Prospective Observational Study of Implantable Cardioverter‐Defibrillators in Primary Prevention of Sudden Cardiac Death: Study Design and Cohort Description

Department of Medicine, Johns Hopkins University, Baltimore, MD.
Journal of the American Heart Association (Impact Factor: 4.31). 12/2013; 2(1):e000083. DOI: 10.1161/JAHA.112.000083
Source: PubMed


Primary-prevention implantable cardioverter-defibrillators (ICDs) reduce total mortality in patients with severe left ventricular systolic function. However, only a minority of patients benefit from these devices. We designed the Prospective Observational Study of Implantable Cardioverter-Defibrillators (PROSE-ICD) to identify risk factors and enhance our understanding of the biological mechanisms that predispose to arrhythmic death in patients undergoing ICD implantation for primary prevention of sudden death.
This is a multicenter prospective cohort study with a target enrollment of 1200 patients. The primary end point is ICD shocks for adjudicated ventricular tachyarrhythmias. The secondary end point is total mortality. All patients undergo a comprehensive evaluation including history and physical examination, signal-averaged electrocardiograms, and blood sampling for genomic, proteomic, and metabolomic analyses. Patients are evaluated every 6 months and after every known ICD shock for additional electrocardiographic and blood sampling. As of December 2011, a total of 1177 patients have been enrolled with more nonwhite and female patients compared to previous randomized trials. A total of 143 patients have reached the primary end point, whereas a total of 260 patients died over an average follow-up of 59 months. The PROSE-ICD study represents a real-world cohort of individuals with systolic heart failure receiving primary-prevention ICDs.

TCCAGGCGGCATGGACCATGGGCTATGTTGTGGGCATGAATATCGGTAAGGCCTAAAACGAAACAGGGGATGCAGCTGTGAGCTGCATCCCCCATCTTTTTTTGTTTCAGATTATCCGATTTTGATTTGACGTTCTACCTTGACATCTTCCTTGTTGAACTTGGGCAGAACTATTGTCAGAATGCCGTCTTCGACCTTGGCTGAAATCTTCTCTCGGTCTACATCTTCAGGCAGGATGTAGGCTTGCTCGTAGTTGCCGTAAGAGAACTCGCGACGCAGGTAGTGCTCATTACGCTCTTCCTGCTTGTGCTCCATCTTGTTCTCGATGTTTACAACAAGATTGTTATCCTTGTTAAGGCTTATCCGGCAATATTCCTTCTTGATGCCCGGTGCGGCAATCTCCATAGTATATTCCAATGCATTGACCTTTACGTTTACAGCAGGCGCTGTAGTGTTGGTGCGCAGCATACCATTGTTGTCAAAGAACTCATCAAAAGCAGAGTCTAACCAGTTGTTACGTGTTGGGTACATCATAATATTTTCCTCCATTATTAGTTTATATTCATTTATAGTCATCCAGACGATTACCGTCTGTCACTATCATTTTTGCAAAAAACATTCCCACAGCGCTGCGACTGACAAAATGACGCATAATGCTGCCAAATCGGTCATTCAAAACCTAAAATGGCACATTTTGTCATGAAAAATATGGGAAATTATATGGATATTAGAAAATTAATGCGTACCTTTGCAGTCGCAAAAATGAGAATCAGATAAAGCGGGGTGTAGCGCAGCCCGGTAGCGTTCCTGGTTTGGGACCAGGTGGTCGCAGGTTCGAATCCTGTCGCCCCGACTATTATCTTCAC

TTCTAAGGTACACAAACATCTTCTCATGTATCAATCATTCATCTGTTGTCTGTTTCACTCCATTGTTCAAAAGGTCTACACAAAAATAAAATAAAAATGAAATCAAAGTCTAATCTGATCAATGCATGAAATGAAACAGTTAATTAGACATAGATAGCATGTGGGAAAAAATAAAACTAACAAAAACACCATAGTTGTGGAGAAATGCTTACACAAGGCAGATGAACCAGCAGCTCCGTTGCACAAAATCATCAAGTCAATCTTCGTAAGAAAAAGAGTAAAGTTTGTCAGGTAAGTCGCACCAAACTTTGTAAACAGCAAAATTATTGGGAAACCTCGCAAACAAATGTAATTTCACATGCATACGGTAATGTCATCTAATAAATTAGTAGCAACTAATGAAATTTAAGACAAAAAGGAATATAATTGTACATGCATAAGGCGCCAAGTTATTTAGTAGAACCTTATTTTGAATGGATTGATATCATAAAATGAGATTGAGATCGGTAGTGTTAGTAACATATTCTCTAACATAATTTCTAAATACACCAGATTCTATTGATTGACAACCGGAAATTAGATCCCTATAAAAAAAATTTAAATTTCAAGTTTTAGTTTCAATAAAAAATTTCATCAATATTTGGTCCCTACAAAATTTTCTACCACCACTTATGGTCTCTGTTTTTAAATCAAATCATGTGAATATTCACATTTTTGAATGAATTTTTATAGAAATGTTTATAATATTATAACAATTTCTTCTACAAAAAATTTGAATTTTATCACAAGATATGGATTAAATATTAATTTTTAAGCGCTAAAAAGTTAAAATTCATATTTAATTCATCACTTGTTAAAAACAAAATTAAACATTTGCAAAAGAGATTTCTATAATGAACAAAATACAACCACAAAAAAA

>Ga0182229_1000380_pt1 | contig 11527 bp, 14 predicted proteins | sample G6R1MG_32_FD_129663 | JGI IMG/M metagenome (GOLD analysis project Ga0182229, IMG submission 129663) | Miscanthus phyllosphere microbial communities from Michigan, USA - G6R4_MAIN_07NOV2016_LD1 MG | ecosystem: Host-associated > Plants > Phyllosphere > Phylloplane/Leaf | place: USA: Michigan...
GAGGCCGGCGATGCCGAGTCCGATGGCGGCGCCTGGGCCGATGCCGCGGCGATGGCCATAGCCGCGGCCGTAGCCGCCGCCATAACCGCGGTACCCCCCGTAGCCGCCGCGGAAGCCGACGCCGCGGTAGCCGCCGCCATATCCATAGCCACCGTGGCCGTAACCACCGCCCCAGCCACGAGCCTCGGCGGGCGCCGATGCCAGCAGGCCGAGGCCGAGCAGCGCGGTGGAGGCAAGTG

Extensive electrophysiological and structural phenotyping as well as the availability of serial DNA and serum samples will be important resources for evaluating novel metrics for risk stratification and identifying patients at risk for arrhythmic sudden death.
URL: Unique Identifier: NCT00733590.

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Available from: Eliseo Guallar, Jun 29, 2014
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